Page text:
Suddenly, Spencer Webb is Oregon football’s Mr. Popular. His teammates hoot and holler “Spider!” (their nickname for the tight end turned wide receiver) as media crams in a circle, talking over one another to ask a question to Webb. The redshirt freshman has a natural ease with the questions, similar to a senior, joking, smiling and joyously recounting his viral first touchdown as a Duck.
Under pressure in the first quarter versus Auburn, quarterback Justin Herbert proceeded through four to five progressions before getting hit while throwing the ball 20 yards into the end zone.
His target? The 6-foot-6 Webb, who came over the top of Auburn corner back Javaris Davis to snag the jump ball, knocking Davis to the ground and stepping over him in Allen Iverson fashion.
The viral moment happened on accident.
“I was getting to my teammates,” Webb said. "He happened to be on the ground so I stepped over him, went to go celebrate my teammates. Was not disrespectful or anything, just trying to have fun… I didn’t expect it to blow up as big as it did but it did.”
Webb’s success, however, is not by chance. After witnessing Webb’s grind through his redshirt season, his teammates knew it was only a matter of time before his hard work in the weight room and on the scout team would show up on the football field.
"That's when you get ahead," Webb said. "(Redshirt season) is a jump start on all those other freshmen who are complaining. When you're catching up (to the veterans), they're stepping back."
On May 2nd 2019, Webb posted a photo on his Instagram, running through four Oregon defenders during the Ducks’ spring game. The caption reads: “A lot of weight on my shoulders, but I’m built for this...”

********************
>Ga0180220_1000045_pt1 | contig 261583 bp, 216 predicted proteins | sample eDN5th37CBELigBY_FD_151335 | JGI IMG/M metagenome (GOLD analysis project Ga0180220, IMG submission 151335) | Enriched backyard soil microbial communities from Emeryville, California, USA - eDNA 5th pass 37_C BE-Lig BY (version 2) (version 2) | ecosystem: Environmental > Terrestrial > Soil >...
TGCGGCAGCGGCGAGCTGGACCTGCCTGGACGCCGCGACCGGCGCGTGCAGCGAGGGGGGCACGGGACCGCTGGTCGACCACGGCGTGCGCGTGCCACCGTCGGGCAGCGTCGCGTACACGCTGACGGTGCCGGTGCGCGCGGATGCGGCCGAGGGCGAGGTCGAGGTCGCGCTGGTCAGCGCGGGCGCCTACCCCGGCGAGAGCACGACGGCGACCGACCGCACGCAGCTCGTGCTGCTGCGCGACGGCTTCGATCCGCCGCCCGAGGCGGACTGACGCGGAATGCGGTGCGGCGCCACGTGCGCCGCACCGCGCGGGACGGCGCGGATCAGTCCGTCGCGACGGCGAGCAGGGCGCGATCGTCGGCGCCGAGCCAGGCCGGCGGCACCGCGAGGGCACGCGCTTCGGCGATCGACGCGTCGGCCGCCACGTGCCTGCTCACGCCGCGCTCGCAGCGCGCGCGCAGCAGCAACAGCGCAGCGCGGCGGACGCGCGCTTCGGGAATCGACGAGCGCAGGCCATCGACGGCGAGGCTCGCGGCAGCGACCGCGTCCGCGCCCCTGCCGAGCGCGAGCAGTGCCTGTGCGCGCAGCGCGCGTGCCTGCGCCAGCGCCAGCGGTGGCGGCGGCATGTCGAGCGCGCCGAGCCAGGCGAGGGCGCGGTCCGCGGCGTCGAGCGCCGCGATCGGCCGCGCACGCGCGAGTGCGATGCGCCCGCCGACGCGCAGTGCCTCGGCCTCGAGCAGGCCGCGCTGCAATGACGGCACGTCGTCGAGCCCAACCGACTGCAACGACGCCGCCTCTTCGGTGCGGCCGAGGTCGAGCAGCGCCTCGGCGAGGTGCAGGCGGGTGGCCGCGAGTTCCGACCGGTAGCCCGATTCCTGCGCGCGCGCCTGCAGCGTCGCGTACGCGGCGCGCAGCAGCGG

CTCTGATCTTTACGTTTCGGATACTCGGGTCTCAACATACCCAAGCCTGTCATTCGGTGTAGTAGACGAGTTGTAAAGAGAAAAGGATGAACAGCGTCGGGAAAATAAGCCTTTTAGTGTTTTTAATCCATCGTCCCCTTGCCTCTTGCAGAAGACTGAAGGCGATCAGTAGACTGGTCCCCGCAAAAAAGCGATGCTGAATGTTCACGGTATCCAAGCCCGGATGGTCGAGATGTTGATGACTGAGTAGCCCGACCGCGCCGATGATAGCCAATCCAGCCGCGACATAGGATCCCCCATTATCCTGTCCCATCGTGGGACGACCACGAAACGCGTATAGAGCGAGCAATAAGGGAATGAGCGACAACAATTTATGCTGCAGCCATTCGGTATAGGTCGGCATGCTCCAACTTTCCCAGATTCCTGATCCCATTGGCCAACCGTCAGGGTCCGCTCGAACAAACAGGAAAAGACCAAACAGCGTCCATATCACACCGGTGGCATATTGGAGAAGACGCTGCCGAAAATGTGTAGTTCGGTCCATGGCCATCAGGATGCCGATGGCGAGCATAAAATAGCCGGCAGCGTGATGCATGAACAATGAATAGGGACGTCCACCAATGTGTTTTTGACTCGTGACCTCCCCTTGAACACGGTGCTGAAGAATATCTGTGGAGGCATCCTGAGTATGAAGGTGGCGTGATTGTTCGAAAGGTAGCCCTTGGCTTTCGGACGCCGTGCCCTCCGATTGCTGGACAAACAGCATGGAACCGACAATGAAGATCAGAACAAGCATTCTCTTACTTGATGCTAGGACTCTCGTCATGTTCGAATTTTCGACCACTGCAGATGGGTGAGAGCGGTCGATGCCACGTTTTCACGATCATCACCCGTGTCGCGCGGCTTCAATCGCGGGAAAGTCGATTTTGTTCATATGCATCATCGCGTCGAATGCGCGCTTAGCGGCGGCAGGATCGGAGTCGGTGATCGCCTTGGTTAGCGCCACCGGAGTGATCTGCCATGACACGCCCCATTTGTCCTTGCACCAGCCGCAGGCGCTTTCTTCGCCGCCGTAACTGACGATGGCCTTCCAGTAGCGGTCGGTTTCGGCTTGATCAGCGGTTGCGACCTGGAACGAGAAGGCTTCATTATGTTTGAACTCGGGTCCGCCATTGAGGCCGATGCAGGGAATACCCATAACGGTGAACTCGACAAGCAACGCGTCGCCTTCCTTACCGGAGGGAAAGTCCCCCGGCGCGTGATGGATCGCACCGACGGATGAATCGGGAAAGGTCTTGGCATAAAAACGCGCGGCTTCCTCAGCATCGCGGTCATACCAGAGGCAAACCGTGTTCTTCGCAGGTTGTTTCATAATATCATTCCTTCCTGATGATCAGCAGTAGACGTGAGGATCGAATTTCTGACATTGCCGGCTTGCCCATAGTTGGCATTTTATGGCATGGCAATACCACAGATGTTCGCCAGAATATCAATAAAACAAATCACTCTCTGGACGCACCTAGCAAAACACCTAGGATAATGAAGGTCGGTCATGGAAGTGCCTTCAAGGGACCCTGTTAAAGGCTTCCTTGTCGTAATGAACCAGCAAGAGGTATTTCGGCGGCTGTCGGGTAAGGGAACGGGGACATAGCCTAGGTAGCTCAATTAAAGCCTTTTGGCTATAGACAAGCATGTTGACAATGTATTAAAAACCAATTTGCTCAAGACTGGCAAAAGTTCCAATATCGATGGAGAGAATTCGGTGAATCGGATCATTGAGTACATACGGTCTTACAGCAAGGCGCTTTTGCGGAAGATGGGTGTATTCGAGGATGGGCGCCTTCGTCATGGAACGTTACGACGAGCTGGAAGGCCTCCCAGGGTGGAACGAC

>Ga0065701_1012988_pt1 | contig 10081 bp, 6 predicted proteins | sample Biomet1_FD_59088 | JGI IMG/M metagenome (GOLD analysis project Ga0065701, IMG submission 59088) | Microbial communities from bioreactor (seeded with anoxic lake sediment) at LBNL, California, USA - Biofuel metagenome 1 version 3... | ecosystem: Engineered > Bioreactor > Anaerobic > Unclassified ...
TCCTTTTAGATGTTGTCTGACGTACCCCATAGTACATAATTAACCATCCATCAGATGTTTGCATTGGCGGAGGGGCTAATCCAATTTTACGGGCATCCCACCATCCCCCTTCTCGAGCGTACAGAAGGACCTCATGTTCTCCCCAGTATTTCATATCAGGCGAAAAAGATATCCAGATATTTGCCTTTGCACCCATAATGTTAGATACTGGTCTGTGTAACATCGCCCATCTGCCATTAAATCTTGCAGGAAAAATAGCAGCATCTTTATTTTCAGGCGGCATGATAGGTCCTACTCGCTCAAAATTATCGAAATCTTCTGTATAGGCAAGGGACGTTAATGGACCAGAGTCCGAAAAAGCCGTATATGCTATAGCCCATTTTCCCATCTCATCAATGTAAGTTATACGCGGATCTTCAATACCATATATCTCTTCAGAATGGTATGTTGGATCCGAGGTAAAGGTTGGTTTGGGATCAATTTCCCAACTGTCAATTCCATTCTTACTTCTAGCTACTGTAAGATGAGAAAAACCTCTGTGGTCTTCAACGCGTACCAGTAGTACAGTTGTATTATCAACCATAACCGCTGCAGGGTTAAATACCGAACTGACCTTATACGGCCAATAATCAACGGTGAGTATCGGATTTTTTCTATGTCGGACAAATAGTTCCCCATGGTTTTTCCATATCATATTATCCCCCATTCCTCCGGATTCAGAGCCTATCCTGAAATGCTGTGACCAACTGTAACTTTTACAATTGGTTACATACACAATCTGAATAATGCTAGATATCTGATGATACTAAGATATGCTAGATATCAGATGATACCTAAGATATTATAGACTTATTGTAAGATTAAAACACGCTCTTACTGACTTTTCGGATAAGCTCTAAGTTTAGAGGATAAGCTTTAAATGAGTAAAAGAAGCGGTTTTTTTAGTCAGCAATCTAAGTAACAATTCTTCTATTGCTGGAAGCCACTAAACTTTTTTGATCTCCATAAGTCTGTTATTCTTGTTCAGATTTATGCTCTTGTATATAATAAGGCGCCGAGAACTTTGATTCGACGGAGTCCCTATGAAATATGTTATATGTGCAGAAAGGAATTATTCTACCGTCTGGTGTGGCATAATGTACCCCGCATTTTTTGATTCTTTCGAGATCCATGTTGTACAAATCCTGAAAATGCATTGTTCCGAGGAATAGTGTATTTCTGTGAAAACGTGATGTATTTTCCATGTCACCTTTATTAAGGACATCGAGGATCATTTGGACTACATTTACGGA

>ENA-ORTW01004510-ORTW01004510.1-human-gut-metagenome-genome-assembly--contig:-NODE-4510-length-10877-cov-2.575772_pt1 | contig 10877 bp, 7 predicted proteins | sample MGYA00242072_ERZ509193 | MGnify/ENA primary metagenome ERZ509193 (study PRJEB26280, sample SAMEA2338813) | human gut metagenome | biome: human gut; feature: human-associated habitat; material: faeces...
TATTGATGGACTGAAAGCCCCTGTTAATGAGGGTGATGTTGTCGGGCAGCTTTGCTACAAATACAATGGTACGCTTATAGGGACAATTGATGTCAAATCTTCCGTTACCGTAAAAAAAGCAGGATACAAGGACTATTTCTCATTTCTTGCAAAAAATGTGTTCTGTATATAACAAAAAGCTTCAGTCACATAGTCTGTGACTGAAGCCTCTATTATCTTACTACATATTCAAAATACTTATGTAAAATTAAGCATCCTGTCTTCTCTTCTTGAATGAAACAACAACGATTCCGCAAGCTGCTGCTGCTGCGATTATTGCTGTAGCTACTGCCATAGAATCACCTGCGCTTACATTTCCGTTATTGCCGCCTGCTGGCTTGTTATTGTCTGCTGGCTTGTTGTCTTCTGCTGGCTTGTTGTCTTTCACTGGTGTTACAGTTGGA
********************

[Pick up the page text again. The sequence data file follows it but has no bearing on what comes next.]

On Saturday, August 31st in Oregon's prime time season opener, with injuries mounting at the wide receiver position, Webb shouldered the weight, catching Oregon’s only touchdown pass, producing a successful grade in the ‘next man up’ test. He finished with three receptions on 28 yards.
Oregon offensive coordinator Marcus Arroyo laments not attempting more downfield passes to the inexperienced receivers.
"I think probably looking back you'd probably say probably not protecting those young guys who were out there, who had to go in and step in, probably not protect them and see if we cut it loose a little more," Arroyo said.
Webb delivered as the big-bodied target Herbert desperately needed against the Tigers. His versatility and strong hands are proving valuable. A month ago, the Ducks listed Webb as their fifth tight end. He crept up depth chart before coaches elected to move the former four-star recruit into the slot.
"He’s very natural in space,” Oregon coach Mario Cristobal said. “And when the opportunity arose with all of the injuries that transpired we felt, ‘You know what, let’s give this thing a look.’ As well as Patrick Herbert… Those are two big bodies, they’re very athletic, natural route runners, catch the ball really well. So both those guys will continue to grow in these particular situations and positions to see if they can help us out more.”
Webb bulked up to 250 pounds to play tight end this season- gains he’s since lost since moving to receiver.
"I like being out there, I feel free,” Webb said. “It's just natural for me and I like it."
Webb is a natural long-range passing attack weapon. The No. 1 rated tight end in California averaged 17.6 yards per catch as a senior. He finished with 23 touchdown catches with 61 receptions and 1,063 receiving yards, including four three-touchdown performances for Christian Brothers High School in the Sacramento, California area.
Scientists say spider webs are five times stronger than steel. With a depleted receiving corps and coaches expanding his role, Spencer (spider) Webb’s strength will be tested as a needed target for Herbert.